“I think a hero is an ordinary individual who finds strength to persevere and endure in spite of overwhelming obstacles.” — Christopher Reeve
Getting the casual visitor to your website to take action is no easy feat. Whether it is to download your new guide, give up an email address, make the call to learn more, or to purchase your product or service, there’s no denying it's a tall task. But it can be done.
Ready to be a call-to-action hero? Check out the following 5 tips:
1) Promise value
And a unique and relevant value at that. Give your visitors a reason to click. Let them know “what’s in it for them”.
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Remember the most guarded space in anyone’s online world is their email inbox. You have to earn the right to that prized real estate space by offering value in your call to action (CTA).
2) Be visual
Don’t hide your call to action in tiny text at the end of a blog post. Add visual stimuli, including images, buttons, banners, large text sizing, and contrasting colors to name a few. The upper right hand corner is a great spot for a call to action because the eye tends to naturally go to that part of a webpage at first glance, says those in the know at the Content Marketing Institute.
3) Be simple and clear
Avoid using clever or confusing instructions in your call to action. Instead, use direct, actionable language (in the form of action verbs) to make it crystal clear what you want the user to do.
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Avoid saying “Click Here to Download our Free eBook”. Simply say “Download our Free eBook”.
4) Employ dynamic call to actions
Also referred to as “smart CTAs”, dynamic call to actions change based upon your visitors previous activity on your website. For instance, if a user downloads one of your most popular ebooks relating to jobs in creative writing, when they come back to your site, don’t invite them to download the same ebook. Rather, match them up with another. If they’ve already requested a demo, now is the time to invite them to purchase. In other words, the call to action should match the user’s behavior, not the other way around.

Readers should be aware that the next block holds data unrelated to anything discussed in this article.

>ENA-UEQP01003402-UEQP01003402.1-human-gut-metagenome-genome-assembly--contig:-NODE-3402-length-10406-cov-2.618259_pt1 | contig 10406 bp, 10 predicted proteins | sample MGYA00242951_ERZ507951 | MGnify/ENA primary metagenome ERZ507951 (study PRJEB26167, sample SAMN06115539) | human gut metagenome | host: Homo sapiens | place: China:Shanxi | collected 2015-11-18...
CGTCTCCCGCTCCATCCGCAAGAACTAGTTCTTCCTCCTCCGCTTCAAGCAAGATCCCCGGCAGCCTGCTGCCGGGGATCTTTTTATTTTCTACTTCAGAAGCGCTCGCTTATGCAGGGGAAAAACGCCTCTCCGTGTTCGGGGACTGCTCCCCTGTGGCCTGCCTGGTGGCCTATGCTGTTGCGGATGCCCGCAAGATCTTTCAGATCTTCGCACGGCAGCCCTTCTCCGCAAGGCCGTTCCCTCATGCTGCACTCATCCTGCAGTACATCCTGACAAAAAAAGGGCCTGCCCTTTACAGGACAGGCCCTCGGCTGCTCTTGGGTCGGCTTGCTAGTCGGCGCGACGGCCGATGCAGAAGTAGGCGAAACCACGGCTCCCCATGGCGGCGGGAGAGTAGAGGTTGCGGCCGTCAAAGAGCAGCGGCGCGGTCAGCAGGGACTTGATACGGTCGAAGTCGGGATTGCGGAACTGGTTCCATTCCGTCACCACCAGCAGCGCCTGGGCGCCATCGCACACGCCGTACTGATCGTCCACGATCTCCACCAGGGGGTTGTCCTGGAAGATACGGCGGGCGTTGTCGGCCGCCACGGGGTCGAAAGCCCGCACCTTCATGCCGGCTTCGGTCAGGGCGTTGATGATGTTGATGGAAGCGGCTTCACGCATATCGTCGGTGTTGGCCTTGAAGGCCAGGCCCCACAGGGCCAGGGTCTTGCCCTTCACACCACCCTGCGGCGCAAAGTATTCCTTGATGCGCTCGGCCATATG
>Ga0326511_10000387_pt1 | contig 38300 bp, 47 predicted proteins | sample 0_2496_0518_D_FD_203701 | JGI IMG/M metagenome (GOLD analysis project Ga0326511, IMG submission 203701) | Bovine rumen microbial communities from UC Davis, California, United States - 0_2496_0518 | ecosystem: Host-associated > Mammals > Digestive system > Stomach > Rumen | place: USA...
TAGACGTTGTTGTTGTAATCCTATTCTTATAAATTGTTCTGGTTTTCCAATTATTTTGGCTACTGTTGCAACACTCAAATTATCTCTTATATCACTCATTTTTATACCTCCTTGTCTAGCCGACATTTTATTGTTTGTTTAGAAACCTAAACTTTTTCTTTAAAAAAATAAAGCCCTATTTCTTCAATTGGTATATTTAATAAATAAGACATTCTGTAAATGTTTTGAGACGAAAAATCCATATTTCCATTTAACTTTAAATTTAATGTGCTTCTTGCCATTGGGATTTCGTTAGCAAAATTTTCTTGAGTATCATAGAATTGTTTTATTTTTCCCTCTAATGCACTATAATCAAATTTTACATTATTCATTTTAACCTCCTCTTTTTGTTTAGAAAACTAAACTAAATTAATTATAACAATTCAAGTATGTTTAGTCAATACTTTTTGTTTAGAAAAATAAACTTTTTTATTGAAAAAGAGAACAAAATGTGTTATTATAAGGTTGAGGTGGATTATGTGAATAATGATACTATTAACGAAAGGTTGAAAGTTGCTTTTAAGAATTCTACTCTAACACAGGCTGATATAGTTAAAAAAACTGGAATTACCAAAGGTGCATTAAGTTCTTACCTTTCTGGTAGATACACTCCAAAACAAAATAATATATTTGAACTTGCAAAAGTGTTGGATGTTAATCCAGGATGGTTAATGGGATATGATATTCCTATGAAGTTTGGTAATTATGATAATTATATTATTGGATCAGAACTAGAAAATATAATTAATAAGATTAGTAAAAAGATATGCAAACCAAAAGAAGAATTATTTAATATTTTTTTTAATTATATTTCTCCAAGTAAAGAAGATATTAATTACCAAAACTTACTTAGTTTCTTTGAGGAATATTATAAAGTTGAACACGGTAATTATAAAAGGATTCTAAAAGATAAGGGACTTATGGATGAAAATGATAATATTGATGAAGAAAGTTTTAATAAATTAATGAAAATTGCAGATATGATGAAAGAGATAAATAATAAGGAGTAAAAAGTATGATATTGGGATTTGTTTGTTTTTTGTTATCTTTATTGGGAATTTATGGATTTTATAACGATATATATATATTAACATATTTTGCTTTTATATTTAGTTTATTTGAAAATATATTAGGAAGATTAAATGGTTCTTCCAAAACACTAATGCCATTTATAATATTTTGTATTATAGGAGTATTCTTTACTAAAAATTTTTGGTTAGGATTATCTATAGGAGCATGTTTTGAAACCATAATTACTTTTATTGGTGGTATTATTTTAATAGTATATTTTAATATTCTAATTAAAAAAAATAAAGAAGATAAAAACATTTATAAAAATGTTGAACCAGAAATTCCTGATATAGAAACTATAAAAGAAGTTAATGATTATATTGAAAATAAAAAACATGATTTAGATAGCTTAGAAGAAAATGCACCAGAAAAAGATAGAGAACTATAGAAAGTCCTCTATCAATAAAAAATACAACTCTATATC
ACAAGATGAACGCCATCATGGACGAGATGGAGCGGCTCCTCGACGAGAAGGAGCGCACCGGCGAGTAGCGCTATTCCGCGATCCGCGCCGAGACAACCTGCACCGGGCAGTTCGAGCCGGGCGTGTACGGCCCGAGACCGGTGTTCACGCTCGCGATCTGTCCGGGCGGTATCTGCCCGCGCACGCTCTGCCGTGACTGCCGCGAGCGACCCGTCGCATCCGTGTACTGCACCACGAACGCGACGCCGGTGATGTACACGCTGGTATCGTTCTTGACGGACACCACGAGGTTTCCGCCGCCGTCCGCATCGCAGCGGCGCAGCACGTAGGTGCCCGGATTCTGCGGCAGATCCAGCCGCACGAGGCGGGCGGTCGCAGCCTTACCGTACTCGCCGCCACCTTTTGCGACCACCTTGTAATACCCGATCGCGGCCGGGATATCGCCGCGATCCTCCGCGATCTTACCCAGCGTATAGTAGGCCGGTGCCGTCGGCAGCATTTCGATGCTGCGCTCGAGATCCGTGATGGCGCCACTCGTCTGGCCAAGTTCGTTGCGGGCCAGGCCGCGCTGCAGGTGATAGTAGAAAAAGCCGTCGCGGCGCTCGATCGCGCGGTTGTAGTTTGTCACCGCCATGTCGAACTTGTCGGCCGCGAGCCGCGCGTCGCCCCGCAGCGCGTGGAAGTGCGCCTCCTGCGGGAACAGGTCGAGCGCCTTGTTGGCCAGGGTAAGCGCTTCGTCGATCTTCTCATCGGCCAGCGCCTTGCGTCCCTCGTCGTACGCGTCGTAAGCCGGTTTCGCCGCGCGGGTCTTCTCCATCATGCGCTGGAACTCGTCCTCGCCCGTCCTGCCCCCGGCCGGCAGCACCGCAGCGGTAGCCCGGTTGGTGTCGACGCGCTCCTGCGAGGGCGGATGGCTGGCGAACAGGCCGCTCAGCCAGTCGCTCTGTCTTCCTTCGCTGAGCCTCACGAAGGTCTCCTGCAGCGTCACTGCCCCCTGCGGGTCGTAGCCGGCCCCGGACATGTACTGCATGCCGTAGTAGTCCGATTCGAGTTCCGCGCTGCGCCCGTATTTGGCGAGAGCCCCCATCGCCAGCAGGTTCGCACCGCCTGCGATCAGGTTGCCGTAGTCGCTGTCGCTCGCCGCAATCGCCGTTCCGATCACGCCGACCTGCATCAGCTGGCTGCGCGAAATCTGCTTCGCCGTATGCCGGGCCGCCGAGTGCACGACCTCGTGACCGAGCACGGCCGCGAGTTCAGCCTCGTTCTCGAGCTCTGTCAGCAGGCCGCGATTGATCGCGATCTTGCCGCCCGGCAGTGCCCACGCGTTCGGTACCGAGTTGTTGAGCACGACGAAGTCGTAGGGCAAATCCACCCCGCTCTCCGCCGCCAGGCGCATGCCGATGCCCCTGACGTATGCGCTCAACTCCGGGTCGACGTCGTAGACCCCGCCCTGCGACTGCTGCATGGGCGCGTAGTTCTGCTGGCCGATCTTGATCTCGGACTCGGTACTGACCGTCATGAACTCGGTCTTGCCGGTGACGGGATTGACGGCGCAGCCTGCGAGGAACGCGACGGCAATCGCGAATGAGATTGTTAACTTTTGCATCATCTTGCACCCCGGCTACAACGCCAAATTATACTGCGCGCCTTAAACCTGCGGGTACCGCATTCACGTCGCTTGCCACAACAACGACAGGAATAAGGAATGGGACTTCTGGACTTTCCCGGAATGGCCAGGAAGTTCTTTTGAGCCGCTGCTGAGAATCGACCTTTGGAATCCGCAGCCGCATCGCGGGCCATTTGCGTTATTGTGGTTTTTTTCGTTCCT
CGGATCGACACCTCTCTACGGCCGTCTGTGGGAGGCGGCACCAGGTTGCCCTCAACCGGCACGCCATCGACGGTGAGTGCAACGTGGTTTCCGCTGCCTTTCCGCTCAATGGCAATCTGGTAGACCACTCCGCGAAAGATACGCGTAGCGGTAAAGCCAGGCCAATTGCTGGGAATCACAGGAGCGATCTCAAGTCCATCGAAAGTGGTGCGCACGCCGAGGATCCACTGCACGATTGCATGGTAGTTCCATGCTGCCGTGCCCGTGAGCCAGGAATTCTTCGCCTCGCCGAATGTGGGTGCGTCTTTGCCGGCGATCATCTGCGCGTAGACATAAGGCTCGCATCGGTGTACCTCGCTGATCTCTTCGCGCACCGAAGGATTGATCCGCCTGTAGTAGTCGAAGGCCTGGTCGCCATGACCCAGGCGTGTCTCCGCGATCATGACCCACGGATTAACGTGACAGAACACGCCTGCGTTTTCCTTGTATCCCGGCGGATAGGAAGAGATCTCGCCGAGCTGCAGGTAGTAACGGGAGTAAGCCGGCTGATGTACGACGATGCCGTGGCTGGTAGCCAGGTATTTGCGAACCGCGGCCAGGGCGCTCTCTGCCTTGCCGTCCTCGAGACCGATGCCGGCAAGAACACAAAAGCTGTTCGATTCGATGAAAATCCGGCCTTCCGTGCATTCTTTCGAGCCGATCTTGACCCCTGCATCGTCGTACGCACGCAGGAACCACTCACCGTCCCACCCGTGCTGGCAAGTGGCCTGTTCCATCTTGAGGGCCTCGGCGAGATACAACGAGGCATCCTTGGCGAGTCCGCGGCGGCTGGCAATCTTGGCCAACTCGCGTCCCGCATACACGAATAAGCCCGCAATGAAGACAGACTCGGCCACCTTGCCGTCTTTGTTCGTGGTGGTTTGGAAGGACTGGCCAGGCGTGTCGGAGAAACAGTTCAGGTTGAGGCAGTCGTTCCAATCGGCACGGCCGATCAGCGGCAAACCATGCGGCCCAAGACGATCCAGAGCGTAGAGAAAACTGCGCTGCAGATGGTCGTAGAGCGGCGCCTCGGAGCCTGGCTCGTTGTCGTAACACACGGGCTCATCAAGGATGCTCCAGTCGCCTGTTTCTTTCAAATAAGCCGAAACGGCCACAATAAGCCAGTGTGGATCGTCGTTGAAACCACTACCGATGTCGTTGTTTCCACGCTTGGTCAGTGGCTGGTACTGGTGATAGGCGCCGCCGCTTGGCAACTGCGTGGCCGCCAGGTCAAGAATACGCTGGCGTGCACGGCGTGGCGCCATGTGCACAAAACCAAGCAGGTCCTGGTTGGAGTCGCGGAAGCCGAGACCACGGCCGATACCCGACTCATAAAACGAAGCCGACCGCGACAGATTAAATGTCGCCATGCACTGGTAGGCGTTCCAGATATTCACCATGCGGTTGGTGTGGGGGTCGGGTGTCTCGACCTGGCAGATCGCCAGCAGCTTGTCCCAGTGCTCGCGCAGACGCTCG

5) Apply lifestyle call to actions
What this means is that your call to action should reflect where the visitor or prospective buyer is in the decision-making or buying cycle stage with your business. For example, is it their first visit? If so, they may not be ready to part with their cash just yet, so don’t place the “Buy This Product” call to action on a landing page from a search engine.
A caveat: Be careful with the too high-pressure CTA. You know the one. The one where the page is blocked until you fess up and give your email address. No one wants to be forced to comply. You certainly want a compelling CTA, but when it’s too high-pressure, you run the risk of your visitor, saying “thanks, but no thanks.”
The key to converting random website traffic into loyal visitors, prospective customers into paying customers, and existing customers into loyal customers is in the call to action. While the above concepts will improve your call to action effectiveness, measuring audience responsiveness regularly (through impressions, click-throughs, and call to action completions) helps you learn which techniques work and which do not.
Creating a potent and powerful call to action isn’t without challenges and obstacles, but if you persevere, you too can become a call-to-action hero.
Elizabeth M is a freelance writer available on WriterAccess, a marketplace where clients and expert writers connect for assignments.